It is hard to believe that ticking a box and paying an extra fee when you buy an airline ticket can make your flight carbon neutral.
But some airlines are using that money to buy carbon credits from Indigenous ranger groups who then fund bushfire management in northern Australia.
Researchers and rangers are producing peer-reviewed science that shows Indigenous fire management practices can prevent greenhouse gas emissions as well as protect native plants and animals.
Cameron Yates from the Charles Darwin University Centre for Bushfire Research says more than 10 million tonnes of carbon have already been cut from global emissions over the past decade by rangers preventing hot wild fires in tropical savannas.
“There’s been big changes in northern Australia since these projects have started,” he said.
“We commonly had very large fires burn in excess of 10,000 kilometres squared.
“In areas that have [fire management] projects, you don’t see those sorts of massive fires anymore.”
Fire in the desert
New research is almost complete that will expand the program from the tropical savanna into northern deserts.
Despite the common perception that deserts are dusty places where nothing grows, Ngurrara head ranger Justin Andrews says his Walmajarri country in the Great Sandy Desert can experience monsoonal floods driving growth of dense vegetation.
“It’s sand dunes, but it’s all scrub and spinifex,” Mr Andrews said.
“In the wet season the rain is really heavy down there. The water spot that we call a jila, all fills up, and it’s like paradise.”
But the dry season primes the vegetation for fire, and with many Walmajarri people now living in towns and communities, millennia of traditionally burning small patches of desert vegetation gave way to hot fires that burnt across the landscape.
Jarrad Holmes is an environmental scientist who has worked with Indigenous land managers coordinating the research behind carbon emissions reduction through fire management, and he says carbon credits can fund the work of ranger groups.
“Mostly by reinstating the traditional fire practices, so getting out more in the cooler times of the year when it’s not too windy,” he said.
“Those fires are less intense, smaller in size generally … so using fire to reduce the amount of fire overall.”
Hot, hard science
The idea that traditional Indigenous fire practices can reduce climate-changing emissions may seem like a warm and fuzzy fantasy to sceptics, but it is based on hard science, with data painstakingly collected in harsh conditions.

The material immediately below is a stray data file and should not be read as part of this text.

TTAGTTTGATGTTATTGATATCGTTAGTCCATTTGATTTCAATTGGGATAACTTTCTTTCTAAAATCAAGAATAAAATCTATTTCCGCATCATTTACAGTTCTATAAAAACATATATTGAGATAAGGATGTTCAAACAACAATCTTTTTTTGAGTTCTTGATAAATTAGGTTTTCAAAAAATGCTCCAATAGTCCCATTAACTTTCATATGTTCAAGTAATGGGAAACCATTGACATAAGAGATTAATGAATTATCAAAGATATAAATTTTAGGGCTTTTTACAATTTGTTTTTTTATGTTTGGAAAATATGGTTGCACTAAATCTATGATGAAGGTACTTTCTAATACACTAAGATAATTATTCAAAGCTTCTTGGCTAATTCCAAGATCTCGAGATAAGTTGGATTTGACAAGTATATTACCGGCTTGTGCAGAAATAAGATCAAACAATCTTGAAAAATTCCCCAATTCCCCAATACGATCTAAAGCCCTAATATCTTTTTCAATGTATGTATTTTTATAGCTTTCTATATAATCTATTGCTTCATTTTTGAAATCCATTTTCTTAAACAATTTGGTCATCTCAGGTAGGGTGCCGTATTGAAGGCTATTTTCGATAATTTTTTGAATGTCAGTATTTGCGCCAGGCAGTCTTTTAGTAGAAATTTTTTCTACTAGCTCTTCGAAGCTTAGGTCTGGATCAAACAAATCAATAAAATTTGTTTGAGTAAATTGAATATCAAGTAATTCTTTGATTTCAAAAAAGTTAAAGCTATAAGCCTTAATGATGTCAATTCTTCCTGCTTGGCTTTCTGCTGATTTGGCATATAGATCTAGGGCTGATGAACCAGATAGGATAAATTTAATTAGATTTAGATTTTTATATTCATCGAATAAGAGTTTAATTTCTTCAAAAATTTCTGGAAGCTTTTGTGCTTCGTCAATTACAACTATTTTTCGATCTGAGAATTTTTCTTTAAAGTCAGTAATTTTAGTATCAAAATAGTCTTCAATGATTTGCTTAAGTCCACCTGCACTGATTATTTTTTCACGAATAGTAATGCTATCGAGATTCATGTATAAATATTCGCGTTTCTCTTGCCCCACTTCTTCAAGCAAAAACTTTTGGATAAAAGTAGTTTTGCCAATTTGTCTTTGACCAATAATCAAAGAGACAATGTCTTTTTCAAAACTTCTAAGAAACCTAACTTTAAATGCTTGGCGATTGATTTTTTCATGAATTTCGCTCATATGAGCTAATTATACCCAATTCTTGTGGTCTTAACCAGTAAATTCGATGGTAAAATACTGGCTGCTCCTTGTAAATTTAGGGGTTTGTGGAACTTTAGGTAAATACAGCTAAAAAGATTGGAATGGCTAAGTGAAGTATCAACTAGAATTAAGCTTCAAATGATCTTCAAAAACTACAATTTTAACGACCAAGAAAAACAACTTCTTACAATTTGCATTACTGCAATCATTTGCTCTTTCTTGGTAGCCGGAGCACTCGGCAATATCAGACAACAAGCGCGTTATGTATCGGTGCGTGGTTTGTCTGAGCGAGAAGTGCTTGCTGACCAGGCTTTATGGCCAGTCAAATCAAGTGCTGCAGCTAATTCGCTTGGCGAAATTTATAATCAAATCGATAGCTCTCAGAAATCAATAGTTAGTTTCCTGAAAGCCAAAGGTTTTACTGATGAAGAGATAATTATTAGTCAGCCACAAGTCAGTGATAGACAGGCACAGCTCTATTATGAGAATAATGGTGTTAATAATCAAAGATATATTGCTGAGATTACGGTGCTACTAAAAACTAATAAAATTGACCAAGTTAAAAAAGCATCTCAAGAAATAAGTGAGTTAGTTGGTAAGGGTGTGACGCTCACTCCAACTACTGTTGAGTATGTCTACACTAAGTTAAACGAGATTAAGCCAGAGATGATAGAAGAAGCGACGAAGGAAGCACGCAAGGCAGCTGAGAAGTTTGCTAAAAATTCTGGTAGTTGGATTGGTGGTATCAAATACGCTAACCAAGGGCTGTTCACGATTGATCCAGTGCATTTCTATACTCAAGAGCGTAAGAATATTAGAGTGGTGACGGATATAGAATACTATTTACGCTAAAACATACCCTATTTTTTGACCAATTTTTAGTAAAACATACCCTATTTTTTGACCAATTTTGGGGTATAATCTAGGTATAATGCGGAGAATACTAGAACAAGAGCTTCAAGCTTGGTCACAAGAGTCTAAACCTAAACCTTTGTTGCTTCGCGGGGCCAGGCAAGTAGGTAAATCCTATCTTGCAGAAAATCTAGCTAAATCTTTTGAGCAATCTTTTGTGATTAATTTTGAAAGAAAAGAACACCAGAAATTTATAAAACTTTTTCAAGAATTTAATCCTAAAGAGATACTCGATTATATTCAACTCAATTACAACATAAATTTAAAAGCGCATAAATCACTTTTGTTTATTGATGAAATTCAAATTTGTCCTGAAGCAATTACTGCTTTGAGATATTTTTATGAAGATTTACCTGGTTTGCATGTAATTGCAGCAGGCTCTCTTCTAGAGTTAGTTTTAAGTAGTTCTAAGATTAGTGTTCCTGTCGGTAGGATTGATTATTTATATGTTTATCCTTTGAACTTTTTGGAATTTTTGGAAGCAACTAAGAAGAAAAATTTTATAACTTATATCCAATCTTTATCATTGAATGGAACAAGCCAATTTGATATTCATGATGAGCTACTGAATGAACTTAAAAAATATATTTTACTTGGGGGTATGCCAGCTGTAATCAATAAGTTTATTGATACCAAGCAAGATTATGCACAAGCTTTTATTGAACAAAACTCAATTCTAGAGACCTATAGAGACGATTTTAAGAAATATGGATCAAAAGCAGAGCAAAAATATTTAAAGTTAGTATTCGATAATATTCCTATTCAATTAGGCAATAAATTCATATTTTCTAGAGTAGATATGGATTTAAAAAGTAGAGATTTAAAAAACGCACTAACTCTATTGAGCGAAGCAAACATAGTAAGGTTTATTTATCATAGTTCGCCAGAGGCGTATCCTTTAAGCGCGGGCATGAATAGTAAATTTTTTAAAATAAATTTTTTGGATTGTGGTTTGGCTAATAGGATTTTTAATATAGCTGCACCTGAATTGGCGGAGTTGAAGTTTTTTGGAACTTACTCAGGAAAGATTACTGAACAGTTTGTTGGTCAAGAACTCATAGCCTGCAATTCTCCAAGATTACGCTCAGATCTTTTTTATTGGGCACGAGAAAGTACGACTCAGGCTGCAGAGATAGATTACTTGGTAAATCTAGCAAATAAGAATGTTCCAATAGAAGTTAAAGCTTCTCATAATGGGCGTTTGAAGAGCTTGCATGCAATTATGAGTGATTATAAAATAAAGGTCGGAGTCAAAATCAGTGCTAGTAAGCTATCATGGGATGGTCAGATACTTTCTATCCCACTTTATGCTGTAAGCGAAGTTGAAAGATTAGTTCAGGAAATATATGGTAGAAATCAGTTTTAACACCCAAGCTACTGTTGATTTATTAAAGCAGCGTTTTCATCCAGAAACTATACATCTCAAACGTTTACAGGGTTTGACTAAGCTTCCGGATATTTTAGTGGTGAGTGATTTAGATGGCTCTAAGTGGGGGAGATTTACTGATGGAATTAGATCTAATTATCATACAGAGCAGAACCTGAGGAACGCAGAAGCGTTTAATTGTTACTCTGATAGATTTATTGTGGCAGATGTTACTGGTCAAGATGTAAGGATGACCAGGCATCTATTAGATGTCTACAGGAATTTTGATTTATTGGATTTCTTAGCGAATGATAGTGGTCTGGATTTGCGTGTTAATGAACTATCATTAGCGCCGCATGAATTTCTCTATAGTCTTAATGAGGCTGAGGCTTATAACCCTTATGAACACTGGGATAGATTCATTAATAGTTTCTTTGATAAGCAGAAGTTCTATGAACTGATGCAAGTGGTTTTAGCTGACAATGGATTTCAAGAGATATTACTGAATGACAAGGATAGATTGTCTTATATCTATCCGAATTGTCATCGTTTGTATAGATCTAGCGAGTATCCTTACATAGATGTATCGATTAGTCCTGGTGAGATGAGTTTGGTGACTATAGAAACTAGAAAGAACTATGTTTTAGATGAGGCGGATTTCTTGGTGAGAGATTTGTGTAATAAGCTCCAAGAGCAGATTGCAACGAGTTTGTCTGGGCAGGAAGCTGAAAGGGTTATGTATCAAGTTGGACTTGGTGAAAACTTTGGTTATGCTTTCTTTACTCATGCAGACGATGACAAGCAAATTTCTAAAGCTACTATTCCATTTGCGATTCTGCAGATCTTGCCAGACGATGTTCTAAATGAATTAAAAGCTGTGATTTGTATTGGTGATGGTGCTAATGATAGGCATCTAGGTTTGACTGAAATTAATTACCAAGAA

“It is all trackable from space from satellites,” Mr Holmes said.
“It can be measured and there’s been more than 20 years of research to collect the data to work out how many tonnes of smoke are going up into the air.”
With the help of the Ngurrara rangers, the Bushfire Research Centre is able to measure the different carbon emissions from traditional burning and wild fires.
The data that measures exactly how much carbon is released in the northern deserts is soon to be published in peer-reviewed journals, ahead of new areas being added to the carbon trading scheme.
“We set up these plots and measure, cut and weigh all the grass,” Mr Yates said.
“We pick up all the sticks … count the shrubs and the trees, and then we burn it.
“We’ve done it in the early dry season and we’ve done it in the late dry season, and we can see how much more of that fuel is consumed.”
The science becomes quite complicated in terms of the way different fires produce different types of gases that contribute more or less to climate change.
Dutch scientists joined the collaboration with specialised drones that could sample the smoke produced.
“It’s a really novel way of looking at the chemical components in the smoke, so we’re particularly interested in methane and nitrous oxide,” Mr Yates said.
Ticking carbon neutral
The new research will be submitted to the federal government for accreditation.
A successful result would mean that groups such as the Ngurrara rangers can sell carbon credits to businesses that offset emissions, including airlines, and further fund their fire management.
The combination of science and Indigenous land management makes for particularly satisfying work for Mr Yates.
“It’s not just an opportunity to reduce your carbon emissions, but it’s also offering employment and opportunities for regional and remote communities across northern Australia,” he said.
“Which actually makes doing your job quite enjoyable.”
As an Indigenous ranger working on his traditional country, the work has also been deeply satisfying for Justin Andrews.
“When you’re working out there you feel the presence of the spirit of the people who were living there in the past,” Mr Andrews said.
“And it will probably give us the opportunity of more funding and more windows opening for opportunities and work for younger people in our communities.”
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